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10 minute rule: if the church is on fire

10 minute rule: if the church is on fire

From Episcopal Church Foundation Vital Practices Forum:

If the church is on fire, tell the rector.

Otherwise, in the final 10 minutes before a service starts, try to resist peppering your priest with questions or reports about some failure of performance – people or facilities (or both).

In those 10 minutes, your priest is trying to focus on leading worship. He or she is vesting, double-checking the procession, mentally reviewing a sermon, and greeting people. The priest is praying with the choir, conferring with the organist, touching base with the Altar Guild, and possibly ducking into the restroom.


I’m not saying your priest should be inaccessible before worship. But I am suggesting that we all step back and ask ourselves whether our comments can wait until coffee hour. I doubt we would worry a surgeon with questions about the boiler system shortly before the first cut. I hope we would give a few minutes of reflection for a business leader preparing to address stockholders.

We should be cognizant of the responsibility and privilege that comes with leading worship and guiding people to renew and strengthen their spiritual lives through the liturgy….

I propose we take a page from the mother’s handbook, which indicates a waiting period after eating before the children can return to the pool.

What do you think?


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clare fischer-davies

I agree that this varies by congregational cultures; it happens much more in my present parish than in past congregations, and in general it’s much harder to establish holy time and space here. Partly that’s building design, partly it’s congregational personality, but it is a major challenge. Like Lois, I tell people I won’t remember and ask them please to write me a note or email or call the church right then on their cell and leave me a message. It is, of course, almost always the same half dozen people who do this regularly.

Lee Alison

I have always tried to build a fence around the wardens (especially junior warden) pre-liturgy after watching a junior warden break into tears when someone told him just before the service that a light bulb had gone out in the bathroom. He, too, had come to church to pray (he was working 100 hrs/week) and the intrusion of something like that nearly pushed him over the edge.

Lois Keen

I like Dr. Shy’s suggestion about suggestions for preparation in the bulletin. Our “Please practice silence ten minutes before the service” isn’t working, since the ushers are hospitable and chat up people in the narthex and our architecture doesn’t permit for anything else, I’m afraid. I must also remember to prepare our ushers and choir better.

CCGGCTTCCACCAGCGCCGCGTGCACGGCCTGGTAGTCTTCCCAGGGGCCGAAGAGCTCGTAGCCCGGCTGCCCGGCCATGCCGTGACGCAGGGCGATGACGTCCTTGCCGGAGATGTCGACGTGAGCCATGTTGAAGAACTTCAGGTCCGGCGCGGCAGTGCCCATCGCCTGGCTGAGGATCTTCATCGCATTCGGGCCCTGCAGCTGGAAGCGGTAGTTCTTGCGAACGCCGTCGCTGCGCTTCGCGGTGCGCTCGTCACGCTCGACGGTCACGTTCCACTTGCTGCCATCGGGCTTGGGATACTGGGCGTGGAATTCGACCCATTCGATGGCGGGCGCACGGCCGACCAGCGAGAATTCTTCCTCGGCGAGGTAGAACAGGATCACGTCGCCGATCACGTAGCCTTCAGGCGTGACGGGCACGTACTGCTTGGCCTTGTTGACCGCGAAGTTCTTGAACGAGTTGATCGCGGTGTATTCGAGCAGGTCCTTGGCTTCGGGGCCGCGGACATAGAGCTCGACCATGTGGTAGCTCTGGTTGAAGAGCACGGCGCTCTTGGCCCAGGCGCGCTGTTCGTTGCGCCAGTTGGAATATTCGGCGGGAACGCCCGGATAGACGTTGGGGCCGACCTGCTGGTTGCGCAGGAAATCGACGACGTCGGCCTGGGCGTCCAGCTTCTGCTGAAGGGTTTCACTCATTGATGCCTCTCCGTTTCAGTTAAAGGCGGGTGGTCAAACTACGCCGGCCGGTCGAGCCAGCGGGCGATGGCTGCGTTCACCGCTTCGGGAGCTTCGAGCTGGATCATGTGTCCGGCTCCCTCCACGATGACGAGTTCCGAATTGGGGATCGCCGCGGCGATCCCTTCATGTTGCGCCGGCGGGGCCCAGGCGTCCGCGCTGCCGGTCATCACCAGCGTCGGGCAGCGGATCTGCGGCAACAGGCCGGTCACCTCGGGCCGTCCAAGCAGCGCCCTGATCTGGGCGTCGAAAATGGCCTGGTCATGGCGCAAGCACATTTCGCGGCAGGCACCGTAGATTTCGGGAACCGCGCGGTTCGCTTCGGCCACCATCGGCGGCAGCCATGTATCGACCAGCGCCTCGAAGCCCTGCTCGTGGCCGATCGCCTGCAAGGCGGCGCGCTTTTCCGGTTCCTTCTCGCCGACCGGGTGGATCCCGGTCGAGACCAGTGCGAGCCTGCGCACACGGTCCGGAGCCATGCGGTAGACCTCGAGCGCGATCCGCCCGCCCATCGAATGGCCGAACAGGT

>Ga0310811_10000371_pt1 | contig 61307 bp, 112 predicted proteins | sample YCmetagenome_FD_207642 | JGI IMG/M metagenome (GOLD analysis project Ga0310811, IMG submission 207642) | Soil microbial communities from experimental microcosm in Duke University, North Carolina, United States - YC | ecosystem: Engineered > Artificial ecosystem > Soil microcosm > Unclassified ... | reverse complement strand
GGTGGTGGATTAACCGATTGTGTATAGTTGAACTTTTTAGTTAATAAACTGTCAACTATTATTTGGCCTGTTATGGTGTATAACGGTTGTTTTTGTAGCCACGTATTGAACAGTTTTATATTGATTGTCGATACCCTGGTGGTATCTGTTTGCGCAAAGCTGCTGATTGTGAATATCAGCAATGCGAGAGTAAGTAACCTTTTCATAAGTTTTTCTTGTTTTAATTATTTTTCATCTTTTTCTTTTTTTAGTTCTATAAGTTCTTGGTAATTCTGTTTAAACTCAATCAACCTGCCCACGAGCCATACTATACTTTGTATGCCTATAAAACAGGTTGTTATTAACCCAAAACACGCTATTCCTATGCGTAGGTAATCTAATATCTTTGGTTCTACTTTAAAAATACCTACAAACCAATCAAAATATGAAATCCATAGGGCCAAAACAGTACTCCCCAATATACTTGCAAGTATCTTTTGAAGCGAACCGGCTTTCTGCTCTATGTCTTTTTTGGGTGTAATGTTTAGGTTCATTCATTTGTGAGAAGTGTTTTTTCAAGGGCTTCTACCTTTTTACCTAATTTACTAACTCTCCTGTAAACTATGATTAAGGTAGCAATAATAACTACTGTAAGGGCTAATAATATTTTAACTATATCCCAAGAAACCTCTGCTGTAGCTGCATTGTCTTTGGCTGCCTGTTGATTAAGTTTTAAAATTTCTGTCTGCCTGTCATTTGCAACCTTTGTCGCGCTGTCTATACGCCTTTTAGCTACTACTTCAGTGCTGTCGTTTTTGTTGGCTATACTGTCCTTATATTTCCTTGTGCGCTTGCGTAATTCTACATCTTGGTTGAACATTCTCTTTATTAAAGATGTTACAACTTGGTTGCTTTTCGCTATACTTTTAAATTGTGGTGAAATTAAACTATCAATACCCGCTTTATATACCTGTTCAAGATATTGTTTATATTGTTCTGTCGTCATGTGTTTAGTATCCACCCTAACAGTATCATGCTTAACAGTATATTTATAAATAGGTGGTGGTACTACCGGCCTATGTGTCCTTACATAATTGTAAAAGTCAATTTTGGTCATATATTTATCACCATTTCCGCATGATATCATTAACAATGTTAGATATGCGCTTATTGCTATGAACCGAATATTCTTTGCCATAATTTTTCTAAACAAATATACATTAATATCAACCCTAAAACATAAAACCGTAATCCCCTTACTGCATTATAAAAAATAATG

The truth about me – and I am a priest – is that anything people try to pass on to me on a Sunday I forget the second I’m told. I tell people this right up front: “I appreciate you telling me this. Please drop me a note or phone message because, I’m sorry, my experience is that I will not remember this.” What I do remember is the presence of people, the handshake at the door, the smiles, the people themselves.

Jeffrey L. Shy, M.D.

I am not a priest, of course, and it has been along time since I was an organist for liturgies on a regular basis. I believe, however, that the tendency to “bother” the priest or other leaders may have a deeper root, namely that the parishioners feel that they themselves do not need to “prepare” for liturgy. I know that some churches like to be “friendly” or “chatty” before liturgy and afterwards, and socializing is a good thing. There is, however, a need for each congregant to do their own pre-liturgy preparation, as well as their own post-liturgy conclusion. I try to make my wishes known to be “left alone” before and after by my position and attitude. Kneeling, using my prayer rope or beads before liturgy and also sitting during the postlude and reading from my prayerbook or hymnal (I like reading the hymn texts of the hymns “Strengthen for service” and “Completed, Lord, the holy mysteries” as part of my post-liturgy personal devotions.

If parishioners are being “chatty” perhaps there needs to be work to cultivate their preparation and participation in the liturgy. Often, I find that clergy “set the tone” for things. If you do a hearty “GOOD MORNING” intro to the liturgy, or open with a “joke,” you cannot expect the congregation to be serious about their own preparation. How about something in the bulletin such as some “pre-liturgy” prayer suggestions and a note about how to prepare for liturgy?

Bob McCloskey

Well put James Mackay and I’m with you Anne. In two former parishes I had the luxury of detached chapels where I could gather the sanctuary party for preparatory time and devotions. It makes such a huge difference. If physical space is unavailable then I would create some quiet zone space and let it be known.

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